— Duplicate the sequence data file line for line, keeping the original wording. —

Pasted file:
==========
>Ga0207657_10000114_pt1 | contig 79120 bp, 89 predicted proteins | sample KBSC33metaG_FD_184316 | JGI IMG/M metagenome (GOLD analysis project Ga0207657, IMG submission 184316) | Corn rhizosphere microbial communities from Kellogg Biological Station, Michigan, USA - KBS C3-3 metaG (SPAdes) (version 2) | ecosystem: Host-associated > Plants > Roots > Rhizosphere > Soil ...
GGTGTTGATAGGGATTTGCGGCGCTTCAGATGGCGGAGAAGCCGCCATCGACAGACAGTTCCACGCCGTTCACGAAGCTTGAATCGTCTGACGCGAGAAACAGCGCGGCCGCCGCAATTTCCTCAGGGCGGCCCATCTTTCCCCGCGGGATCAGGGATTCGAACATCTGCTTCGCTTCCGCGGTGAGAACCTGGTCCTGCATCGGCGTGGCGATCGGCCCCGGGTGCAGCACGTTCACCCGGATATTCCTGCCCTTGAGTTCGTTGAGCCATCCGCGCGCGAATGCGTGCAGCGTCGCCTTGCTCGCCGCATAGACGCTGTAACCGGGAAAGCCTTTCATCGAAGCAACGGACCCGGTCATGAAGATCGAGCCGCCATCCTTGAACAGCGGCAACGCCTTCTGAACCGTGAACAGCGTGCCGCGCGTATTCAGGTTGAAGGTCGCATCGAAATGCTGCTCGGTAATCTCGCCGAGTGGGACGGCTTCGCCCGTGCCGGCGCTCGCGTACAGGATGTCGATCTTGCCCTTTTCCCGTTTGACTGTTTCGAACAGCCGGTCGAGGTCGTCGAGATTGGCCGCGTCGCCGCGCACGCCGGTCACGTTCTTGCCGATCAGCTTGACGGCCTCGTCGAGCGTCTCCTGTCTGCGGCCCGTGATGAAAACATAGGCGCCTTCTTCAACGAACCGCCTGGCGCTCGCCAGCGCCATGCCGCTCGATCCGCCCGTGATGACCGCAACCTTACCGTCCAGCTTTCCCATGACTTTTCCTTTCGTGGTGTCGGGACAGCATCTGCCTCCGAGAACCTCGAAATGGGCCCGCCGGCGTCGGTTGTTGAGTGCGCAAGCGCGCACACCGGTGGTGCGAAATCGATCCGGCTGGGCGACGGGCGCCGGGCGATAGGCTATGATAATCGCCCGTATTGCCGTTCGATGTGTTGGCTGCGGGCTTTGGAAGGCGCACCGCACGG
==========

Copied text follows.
>Ga0207657_10000114_pt1 | contig 79120 bp, 89 predicted proteins | sample KBSC33metaG_FD_184316 | JGI IMG/M metagenome (GOLD analysis project Ga0207657, IMG submission 184316) | Corn rhizosphere microbial communities from Kellogg Biological Station, Michigan, USA - KBS C3-3 metaG (SPAdes) (version 2) | ecosystem: Host-associated > Plants > Roots > Rhizosphere > Soil ...
GGTGTTGATAGGGATTTGCGGCGCTTCAGATGGCGGAGAAGCCGCCATCGACAGACAGTTCCACGCCGTTCACGAAGCTTGAATCGTCTGACGCGAGAAACAGCGCGGCCGCCGCAATTTCCTCAGGGCGGCCCATCTTTCCCCGCGGGATCAGGGATTCGAACATCTGCTTCGCTTCCGCGGTGAGAACCTGGTCCTGCATCGGCGTGGCGATCGGCCCCGGGTGCAGCACGTTCACCCGGATATTCCTGCCCTTGAGTTCGTTGAGCCATCCGCGCGCGAATGCGTGCAGCGTCGCCTTGCTCGCCGCATAGACGCTGTAACCGGGAAAGCCTTTCATCGAAGCAACGGACCCGGTCATGAAGATCGAGCCGCCATCCTTGAACAGCGGCAACGCCTTCTGAACCGTGAACAGCGTGCCGCGCGTATTCAGGTTGAAGGTCGCATCGAAATGCTGCTCGGTAATCTCGCCGAGTGGGACGGCTTCGCCCGTGCCGGCGCTCGCGTACAGGATGTCGATCTTGCCCTTTTCCCGTTTGACTGTTTCGAACAGCCGGTCGAGGTCGTCGAGATTGGCCGCGTCGCCGCGCACGCCGGTCACGTTCTTGCCGATCAGCTTGACGGCCTCGTCGAGCGTCTCCTGTCTGCGGCCCGTGATGAAAACATAGGCGCCTTCTTCAACGAACCGCCTGGCGCTCGCCAGCGCCATGCCGCTCGATCCGCCCGTGATGACCGCAACCTTACCGTCCAGCTTTCCCATGACTTTTCCTTTCGTGGTGTCGGGACAGCATCTGCCTCCGAGAACCTCGAAATGGGCCCGCCGGCGTCGGTTGTTGAGTGCGCAAGCGCGCACACCGGTGGTGCGAAATCGATCCGGCTGGGCGACGGGCGCCGGGCGATAGGCTATGATAATCGCCCGTATTGCCGTTCGATGTGTTGGCTGCGGGCTTTGGAAGGCGCACCGCACGG